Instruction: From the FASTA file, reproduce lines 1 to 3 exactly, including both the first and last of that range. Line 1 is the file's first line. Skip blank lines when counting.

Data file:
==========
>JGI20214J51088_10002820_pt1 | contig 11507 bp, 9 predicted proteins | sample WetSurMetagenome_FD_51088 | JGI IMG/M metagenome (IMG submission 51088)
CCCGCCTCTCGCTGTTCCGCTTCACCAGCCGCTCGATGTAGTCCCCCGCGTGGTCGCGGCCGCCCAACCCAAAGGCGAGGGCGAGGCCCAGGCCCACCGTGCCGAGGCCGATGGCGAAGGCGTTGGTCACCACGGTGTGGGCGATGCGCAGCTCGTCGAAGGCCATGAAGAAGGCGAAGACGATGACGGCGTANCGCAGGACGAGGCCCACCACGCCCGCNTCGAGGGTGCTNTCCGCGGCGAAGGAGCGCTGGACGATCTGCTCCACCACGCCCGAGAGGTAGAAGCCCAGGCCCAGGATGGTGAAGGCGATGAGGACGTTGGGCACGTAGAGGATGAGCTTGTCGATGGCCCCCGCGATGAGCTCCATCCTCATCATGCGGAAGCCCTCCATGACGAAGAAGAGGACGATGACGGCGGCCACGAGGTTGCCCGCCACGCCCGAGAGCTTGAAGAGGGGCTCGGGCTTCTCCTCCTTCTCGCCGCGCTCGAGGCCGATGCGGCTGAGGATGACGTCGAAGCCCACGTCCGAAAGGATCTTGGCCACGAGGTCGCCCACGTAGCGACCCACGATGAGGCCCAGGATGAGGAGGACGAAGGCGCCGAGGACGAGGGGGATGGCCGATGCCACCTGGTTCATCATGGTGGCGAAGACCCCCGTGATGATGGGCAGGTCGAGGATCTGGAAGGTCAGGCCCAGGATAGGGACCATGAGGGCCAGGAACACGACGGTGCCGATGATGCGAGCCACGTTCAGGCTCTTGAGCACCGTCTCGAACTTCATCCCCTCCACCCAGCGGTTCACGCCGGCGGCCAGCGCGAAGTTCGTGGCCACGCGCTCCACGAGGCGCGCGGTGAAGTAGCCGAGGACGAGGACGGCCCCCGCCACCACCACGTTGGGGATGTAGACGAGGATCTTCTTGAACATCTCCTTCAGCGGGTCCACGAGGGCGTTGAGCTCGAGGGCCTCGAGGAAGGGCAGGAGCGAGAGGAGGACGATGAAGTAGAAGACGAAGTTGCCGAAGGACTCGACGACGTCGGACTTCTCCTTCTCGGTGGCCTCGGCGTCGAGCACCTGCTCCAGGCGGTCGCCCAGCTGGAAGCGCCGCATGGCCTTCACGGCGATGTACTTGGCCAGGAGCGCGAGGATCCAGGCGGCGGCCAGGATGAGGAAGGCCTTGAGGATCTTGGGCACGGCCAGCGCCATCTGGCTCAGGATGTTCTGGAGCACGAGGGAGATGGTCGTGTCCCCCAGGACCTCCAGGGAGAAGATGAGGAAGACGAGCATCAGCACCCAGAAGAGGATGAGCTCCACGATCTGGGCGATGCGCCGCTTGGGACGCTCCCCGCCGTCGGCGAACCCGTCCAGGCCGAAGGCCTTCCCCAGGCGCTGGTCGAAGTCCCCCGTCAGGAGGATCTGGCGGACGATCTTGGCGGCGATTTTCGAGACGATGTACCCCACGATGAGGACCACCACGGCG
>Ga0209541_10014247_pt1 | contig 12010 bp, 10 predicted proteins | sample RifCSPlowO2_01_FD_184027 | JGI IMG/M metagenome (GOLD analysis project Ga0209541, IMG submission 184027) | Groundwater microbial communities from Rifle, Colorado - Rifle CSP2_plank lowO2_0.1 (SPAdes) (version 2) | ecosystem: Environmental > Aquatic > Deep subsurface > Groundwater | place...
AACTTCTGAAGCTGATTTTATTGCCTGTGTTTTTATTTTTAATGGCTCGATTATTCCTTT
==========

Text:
>JGI20214J51088_10002820_pt1 | contig 11507 bp, 9 predicted proteins | sample WetSurMetagenome_FD_51088 | JGI IMG/M metagenome (IMG submission 51088)
CCCGCCTCTCGCTGTTCCGCTTCACCAGCCGCTCGATGTAGTCCCCCGCGTGGTCGCGGCCGCCCAACCCAAAGGCGAGGGCGAGGCCCAGGCCCACCGTGCCGAGGCCGATGGCGAAGGCGTTGGTCACCACGGTGTGGGCGATGCGCAGCTCGTCGAAGGCCATGAAGAAGGCGAAGACGATGACGGCGTANCGCAGGACGAGGCCCACCACGCCCGCNTCGAGGGTGCTNTCCGCGGCGAAGGAGCGCTGGACGATCTGCTCCACCACGCCCGAGAGGTAGAAGCCCAGGCCCAGGATGGTGAAGGCGATGAGGACGTTGGGCACGTAGAGGATGAGCTTGTCGATGGCCCCCGCGATGAGCTCCATCCTCATCATGCGGAAGCCCTCCATGACGAAGAAGAGGACGATGACGGCGGCCACGAGGTTGCCCGCCACGCCCGAGAGCTTGAAGAGGGGCTCGGGCTTCTCCTCCTTCTCGCCGCGCTCGAGGCCGATGCGGCTGAGGATGACGTCGAAGCCCACGTCCGAAAGGATCTTGGCCACGAGGTCGCCCACGTAGCGACCCACGATGAGGCCCAGGATGAGGAGGACGAAGGCGCCGAGGACGAGGGGGATGGCCGATGCCACCTGGTTCATCATGGTGGCGAAGACCCCCGTGATGATGGGCAGGTCGAGGATCTGGAAGGTCAGGCCCAGGATAGGGACCATGAGGGCCAGGAACACGACGGTGCCGATGATGCGAGCCACGTTCAGGCTCTTGAGCACCGTCTCGAACTTCATCCCCTCCACCCAGCGGTTCACGCCGGCGGCCAGCGCGAAGTTCGTGGCCACGCGCTCCACGAGGCGCGCGGTGAAGTAGCCGAGGACGAGGACGGCCCCCGCCACCACCACGTTGGGGATGTAGACGAGGATCTTCTTGAACATCTCCTTCAGCGGGTCCACGAGGGCGTTGAGCTCGAGGGCCTCGAGGAAGGGCAGGAGCGAGAGGAGGACGATGAAGTAGAAGACGAAGTTGCCGAAGGACTCGACGACGTCGGACTTCTCCTTCTCGGTGGCCTCGGCGTCGAGCACCTGCTCCAGGCGGTCGCCCAGCTGGAAGCGCCGCATGGCCTTCACGGCGATGTACTTGGCCAGGAGCGCGAGGATCCAGGCGGCGGCCAGGATGAGGAAGGCCTTGAGGATCTTGGGCACGGCCAGCGCCATCTGGCTCAGGATGTTCTGGAGCACGAGGGAGATGGTCGTGTCCCCCAGGACCTCCAGGGAGAAGATGAGGAAGACGAGCATCAGCACCCAGAAGAGGATGAGCTCCACGATCTGGGCGATGCGCCGCTTGGGACGCTCCCCGCCGTCGGCGAACCCGTCCAGGCCGAAGGCCTTCCCCAGGCGCTGGTCGAAGTCCCCCGTCAGGAGGATCTGGCGGACGATCTTGGCGGCGATTTTCGAGACGATGTACCCCACGATGAGGACCACCACGGCG
>Ga0209541_10014247_pt1 | contig 12010 bp, 10 predicted proteins | sample RifCSPlowO2_01_FD_184027 | JGI IMG/M metagenome (GOLD analysis project Ga0209541, IMG submission 184027) | Groundwater microbial communities from Rifle, Colorado - Rifle CSP2_plank lowO2_0.1 (SPAdes) (version 2) | ecosystem: Environmental > Aquatic > Deep subsurface > Groundwater | place...